How You Know The CARD Act Was Necessary


By now, everyone should have received notifications from their credit card companies explaining how their rules were changing to comply with the CARD act, which becomes effective on Monday, February 22d.    Some of those notifications went out of their way to spin the new protections as being wonderful new features, that your credit card company is proud to offer.

Don’t Buy It

Let’s face it, the banks lobbied HARD against the CARD act, and only failed to defeat it because of their unprecidented political weakness in the immediate aftermath of the global financial crisis.   Furthermore, if they really were proud to offer you these protections, they would have done so some time before they were legally required to.    The C0nsumerist has posted a chart, via BillShrink on which banks have enacted which protections ahead of their legal requirement.    While some banks have enacted some of the provisions already, none have complied with the fair allocatoin of payments, the education on the dangers of minimum payments, or the protection of younger cardholders.    For example, as of January 14th, American Express is still employing due date gimmicks up to the time they are legally required to give them up.

Keep This In Mind As More Financial Regulations Are Debated

The credit card industry is one of the most competitive markets out there, yet the banks clearly move in lock step with each other.    Changes that benefit consumers are only made after being legally required to.    Anyone who argues that the market will sort it out, or that further regulation will ultimately harm consumers is really only speaking for the banks.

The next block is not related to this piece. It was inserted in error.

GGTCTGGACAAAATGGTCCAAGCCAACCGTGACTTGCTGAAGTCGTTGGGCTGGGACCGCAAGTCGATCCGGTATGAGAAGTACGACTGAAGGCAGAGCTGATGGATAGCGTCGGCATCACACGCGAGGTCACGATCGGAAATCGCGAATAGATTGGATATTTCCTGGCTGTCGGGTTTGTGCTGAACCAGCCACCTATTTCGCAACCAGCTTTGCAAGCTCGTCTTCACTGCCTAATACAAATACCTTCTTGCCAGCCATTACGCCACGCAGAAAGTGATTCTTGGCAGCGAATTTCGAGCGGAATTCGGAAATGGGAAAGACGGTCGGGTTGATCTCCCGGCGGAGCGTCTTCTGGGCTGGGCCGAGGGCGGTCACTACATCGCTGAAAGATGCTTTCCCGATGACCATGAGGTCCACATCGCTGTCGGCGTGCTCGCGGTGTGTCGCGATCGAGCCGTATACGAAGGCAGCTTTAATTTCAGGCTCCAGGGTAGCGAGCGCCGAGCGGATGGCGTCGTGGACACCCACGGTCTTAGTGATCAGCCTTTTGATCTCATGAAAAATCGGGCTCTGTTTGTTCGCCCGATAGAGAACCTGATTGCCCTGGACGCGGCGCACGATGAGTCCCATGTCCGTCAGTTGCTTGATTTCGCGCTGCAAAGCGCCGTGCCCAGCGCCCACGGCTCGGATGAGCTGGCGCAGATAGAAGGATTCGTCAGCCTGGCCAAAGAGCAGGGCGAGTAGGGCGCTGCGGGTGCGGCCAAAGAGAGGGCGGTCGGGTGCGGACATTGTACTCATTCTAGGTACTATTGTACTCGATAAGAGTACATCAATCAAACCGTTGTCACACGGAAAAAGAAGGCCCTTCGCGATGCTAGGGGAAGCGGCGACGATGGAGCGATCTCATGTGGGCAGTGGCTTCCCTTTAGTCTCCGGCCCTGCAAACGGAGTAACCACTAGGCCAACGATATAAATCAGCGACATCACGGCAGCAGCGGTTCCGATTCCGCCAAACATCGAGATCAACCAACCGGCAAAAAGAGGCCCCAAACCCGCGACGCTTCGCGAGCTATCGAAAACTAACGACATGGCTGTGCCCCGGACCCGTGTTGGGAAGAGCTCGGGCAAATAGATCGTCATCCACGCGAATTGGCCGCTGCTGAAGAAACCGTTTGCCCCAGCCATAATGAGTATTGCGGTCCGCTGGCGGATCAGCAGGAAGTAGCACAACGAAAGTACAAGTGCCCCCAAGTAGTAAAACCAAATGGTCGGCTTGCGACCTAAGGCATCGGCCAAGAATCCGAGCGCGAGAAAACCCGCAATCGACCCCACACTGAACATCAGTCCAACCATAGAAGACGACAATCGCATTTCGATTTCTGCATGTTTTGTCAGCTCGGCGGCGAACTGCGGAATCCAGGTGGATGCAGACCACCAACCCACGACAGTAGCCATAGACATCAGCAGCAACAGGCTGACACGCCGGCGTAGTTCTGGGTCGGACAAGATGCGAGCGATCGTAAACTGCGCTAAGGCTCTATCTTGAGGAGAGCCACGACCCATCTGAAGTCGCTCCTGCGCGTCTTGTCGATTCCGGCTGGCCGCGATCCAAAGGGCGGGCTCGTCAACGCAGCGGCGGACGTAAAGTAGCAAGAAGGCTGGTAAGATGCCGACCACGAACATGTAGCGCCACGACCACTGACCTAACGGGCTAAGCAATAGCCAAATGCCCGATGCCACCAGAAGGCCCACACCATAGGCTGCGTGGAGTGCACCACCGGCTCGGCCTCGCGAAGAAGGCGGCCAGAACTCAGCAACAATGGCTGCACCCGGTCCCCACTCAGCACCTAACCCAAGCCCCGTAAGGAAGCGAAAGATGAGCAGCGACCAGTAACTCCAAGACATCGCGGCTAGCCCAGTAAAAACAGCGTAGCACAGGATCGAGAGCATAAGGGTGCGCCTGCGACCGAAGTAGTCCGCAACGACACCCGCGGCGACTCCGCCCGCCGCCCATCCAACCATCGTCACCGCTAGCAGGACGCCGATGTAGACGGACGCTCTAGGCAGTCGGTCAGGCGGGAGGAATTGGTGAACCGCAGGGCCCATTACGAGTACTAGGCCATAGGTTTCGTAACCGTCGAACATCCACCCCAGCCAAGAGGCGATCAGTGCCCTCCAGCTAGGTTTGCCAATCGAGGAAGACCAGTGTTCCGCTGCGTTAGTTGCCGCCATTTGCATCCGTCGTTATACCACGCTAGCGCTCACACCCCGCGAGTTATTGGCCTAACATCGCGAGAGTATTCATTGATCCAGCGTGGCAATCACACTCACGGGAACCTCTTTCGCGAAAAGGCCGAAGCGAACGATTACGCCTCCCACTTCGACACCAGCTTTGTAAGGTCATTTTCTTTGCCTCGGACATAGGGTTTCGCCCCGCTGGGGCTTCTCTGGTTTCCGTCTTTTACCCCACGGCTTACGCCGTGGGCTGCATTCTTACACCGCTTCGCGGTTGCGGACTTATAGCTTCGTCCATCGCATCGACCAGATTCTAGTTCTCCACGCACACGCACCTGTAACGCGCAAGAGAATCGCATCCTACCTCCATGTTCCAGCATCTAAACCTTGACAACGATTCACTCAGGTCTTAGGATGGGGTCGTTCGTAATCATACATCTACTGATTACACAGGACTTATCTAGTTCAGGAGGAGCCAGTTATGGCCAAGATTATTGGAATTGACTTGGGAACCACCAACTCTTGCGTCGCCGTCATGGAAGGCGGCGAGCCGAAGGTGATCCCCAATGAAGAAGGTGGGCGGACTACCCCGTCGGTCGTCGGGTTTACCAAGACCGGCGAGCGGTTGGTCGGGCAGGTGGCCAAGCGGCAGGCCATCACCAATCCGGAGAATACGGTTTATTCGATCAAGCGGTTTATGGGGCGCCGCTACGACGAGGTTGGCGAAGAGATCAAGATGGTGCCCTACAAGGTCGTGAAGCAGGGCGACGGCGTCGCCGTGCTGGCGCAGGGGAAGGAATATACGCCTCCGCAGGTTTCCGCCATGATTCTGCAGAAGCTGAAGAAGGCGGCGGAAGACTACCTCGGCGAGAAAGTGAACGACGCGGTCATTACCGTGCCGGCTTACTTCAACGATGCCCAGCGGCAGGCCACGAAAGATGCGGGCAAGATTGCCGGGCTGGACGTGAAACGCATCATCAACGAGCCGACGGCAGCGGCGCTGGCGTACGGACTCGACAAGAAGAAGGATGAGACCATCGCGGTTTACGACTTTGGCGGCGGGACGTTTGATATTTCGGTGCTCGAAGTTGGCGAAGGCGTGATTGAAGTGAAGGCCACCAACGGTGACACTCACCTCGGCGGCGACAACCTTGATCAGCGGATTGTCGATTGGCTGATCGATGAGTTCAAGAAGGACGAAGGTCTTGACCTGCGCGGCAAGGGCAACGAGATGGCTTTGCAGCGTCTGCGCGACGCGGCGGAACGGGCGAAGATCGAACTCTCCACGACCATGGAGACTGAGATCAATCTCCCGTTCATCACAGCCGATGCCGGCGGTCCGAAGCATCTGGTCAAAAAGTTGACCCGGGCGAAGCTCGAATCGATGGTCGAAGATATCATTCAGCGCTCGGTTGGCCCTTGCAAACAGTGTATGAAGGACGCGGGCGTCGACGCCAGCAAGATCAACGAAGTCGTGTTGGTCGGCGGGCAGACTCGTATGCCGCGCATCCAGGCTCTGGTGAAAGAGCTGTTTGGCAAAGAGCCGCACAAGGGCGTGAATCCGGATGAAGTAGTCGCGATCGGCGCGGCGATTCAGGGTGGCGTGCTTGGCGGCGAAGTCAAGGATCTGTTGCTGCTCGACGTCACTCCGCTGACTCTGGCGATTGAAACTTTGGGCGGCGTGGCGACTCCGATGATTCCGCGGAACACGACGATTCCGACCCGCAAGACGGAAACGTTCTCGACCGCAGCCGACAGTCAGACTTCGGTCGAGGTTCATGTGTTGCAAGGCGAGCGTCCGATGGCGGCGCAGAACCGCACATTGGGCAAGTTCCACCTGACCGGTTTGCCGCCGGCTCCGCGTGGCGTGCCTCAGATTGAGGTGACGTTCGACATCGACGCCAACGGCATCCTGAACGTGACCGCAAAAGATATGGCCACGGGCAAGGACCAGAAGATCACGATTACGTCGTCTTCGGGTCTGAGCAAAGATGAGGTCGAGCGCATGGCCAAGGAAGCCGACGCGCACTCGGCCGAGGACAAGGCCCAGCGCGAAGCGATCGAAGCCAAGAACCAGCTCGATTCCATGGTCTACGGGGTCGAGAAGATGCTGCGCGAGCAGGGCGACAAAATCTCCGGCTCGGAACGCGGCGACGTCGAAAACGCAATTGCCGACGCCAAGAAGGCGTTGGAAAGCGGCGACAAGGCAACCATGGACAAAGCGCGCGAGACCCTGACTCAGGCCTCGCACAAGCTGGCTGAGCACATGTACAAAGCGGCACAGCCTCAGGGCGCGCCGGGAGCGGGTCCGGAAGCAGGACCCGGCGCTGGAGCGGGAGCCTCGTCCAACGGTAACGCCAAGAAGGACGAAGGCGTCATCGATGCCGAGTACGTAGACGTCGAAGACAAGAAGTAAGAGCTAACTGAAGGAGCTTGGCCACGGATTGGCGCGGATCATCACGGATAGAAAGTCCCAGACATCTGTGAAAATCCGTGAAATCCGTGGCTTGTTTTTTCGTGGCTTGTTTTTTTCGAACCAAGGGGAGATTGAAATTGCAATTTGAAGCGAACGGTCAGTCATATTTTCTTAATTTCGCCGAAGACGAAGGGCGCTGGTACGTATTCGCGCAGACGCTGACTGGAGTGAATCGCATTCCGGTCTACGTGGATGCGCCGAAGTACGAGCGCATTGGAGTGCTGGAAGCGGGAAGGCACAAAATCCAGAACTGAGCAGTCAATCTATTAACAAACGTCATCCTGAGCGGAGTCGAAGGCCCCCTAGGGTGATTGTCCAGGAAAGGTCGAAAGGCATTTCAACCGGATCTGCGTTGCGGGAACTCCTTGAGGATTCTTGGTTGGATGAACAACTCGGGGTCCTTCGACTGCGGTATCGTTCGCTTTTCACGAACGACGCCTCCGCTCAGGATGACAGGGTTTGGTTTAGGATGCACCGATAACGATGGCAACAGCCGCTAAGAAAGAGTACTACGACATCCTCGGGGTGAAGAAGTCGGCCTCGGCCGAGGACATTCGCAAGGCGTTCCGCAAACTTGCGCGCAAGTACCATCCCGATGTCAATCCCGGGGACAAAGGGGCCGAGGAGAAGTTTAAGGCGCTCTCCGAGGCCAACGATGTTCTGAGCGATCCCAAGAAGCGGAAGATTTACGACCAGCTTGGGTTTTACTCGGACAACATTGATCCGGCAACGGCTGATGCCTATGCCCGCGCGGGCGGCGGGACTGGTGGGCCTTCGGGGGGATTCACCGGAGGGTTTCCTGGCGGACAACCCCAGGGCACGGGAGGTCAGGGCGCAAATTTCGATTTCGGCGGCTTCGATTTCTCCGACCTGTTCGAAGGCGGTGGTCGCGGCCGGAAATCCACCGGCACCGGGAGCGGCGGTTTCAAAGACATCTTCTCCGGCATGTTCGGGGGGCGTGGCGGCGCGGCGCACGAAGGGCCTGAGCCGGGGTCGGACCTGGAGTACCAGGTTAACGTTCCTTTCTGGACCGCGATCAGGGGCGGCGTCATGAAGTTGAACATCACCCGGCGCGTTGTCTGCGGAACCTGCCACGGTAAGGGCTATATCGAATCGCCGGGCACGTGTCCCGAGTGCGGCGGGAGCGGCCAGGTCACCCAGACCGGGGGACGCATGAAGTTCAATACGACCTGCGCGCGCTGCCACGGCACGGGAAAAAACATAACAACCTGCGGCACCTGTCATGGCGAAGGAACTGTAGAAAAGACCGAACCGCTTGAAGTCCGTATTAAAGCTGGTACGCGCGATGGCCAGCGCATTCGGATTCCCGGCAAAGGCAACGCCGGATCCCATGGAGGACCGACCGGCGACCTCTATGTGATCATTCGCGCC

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One Response to “How You Know The CARD Act Was Necessary”

  1. Keith Morris Says:

    I can’t help but wonder what would happen if one of these banks, in a very public way, ate the costs of these new regulations and turned a new leaf. Would they make up for the costs in increased membership? I guess if that were the case, one of them would have figured it out by now.

    Anyway, that Consumerist link is great. Thanks for sharing it. We also recorded a podcast in which we discussed some of these credit card changes:

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